Patricks New Zealand Weblog

Boundary Waters National Park

My overly generous sister & husband gave Maaike and I a 5 day trip to Boundary Waters National Park. Basically it’s a massive park filled to the brim with lakes and streams.

They only let a certain amount of people in the area at any one time, so you have to book ahead and get your permit. There are designated campsites that you have to stay at, and all have a fire grate and toilet. The first day we didn’t see anyone else, on subsequent days we saw a couple of canoes in the distance, so it really is quite remote, especially for a national park.

Our paddling skills increased a bit, I’m still not sure I’ve got the J-Stroke properly, but we mostly went in straight lines and didn’t have any catastrophes. Did come across beaver dams, which again renewed my absolute hatred of the creatures ;)


We did have to suspend the pack from the potential of bears being around. In the event we didn’t see any, and I’m not sure the bag was high enough / far enough out from the trunk anyway. Still, it was Maaike’s bag ;)


Mozzies were in plentiful supply, but if you don’t scratch them it didn’t seem to bother that much. Also “biting flies” were around. These guys look like flies, but damn they hurt.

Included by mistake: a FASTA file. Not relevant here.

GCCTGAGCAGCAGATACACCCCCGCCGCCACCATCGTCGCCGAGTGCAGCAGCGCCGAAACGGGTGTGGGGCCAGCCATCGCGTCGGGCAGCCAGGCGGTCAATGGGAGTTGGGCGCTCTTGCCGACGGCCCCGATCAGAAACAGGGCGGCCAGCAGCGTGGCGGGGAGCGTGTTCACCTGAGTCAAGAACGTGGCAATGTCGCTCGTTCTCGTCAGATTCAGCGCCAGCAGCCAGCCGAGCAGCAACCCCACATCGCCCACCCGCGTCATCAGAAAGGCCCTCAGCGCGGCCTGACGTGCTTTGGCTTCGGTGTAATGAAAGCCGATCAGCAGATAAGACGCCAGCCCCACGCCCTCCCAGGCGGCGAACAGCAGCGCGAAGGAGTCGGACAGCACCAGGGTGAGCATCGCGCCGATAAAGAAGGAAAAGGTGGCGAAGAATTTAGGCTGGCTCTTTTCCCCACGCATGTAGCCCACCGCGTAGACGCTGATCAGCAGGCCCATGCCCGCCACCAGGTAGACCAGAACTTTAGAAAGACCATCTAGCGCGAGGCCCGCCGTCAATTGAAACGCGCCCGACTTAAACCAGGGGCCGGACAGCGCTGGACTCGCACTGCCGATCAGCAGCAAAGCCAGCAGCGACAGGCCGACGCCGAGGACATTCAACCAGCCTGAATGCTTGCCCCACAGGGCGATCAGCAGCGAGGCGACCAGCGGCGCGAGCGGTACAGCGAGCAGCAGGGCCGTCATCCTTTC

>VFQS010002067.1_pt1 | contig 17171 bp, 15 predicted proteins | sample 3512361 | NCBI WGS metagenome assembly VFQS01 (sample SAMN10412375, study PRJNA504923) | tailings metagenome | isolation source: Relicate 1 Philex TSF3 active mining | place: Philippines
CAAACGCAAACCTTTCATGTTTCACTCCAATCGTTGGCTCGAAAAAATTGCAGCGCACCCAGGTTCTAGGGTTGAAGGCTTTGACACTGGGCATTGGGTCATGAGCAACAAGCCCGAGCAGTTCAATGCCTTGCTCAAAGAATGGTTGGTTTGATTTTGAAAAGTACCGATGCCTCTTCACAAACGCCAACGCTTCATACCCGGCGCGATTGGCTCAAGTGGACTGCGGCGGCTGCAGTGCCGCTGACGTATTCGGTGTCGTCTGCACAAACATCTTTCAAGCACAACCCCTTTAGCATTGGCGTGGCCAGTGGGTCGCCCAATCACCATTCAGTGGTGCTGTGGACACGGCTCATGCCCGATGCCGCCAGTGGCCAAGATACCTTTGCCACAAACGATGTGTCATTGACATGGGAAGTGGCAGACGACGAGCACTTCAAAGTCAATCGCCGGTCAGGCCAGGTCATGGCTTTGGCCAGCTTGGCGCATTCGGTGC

We saw some wildlife, not heaps, but chipmunks and loons were about.


Carrying the boat was easy enough for one person. It weighs in at 20lbs ish, so about 9kg. There are pads for the shoulders at the centrepoint, so you can just carry it easily enough for the portages. Well, at least for the canoes we hired it was like that :). All the distances are given in rods, conveniently about the length of a canoe (16 1/2 feet). The longest portage we did was 150ish rods & yes, I took a break in the middle. Still, at least it wasn’t a metal boat like these other two had to carry…


I think if we were going to do it again we’d change a few things around.

  1. We now know what distance we can paddle in a day. At least 8 miles or so. We’d have gone for longer days at the start of the trip to get “out there” a bit more
  2. We would learn which fish are good to catch, and how to fillet, as most people go fishing while they’re here

There’s probably more, but that’d be the main things. All in all a great trip. It’s a nice spot up there, certainly one of the more remote areas you can get to in the States, at least easily anyway.


p.s we used the and were very happy with their service. They had great information and talked us through our route with plenty of tips for points we needed to watch out for, nice campsites etc.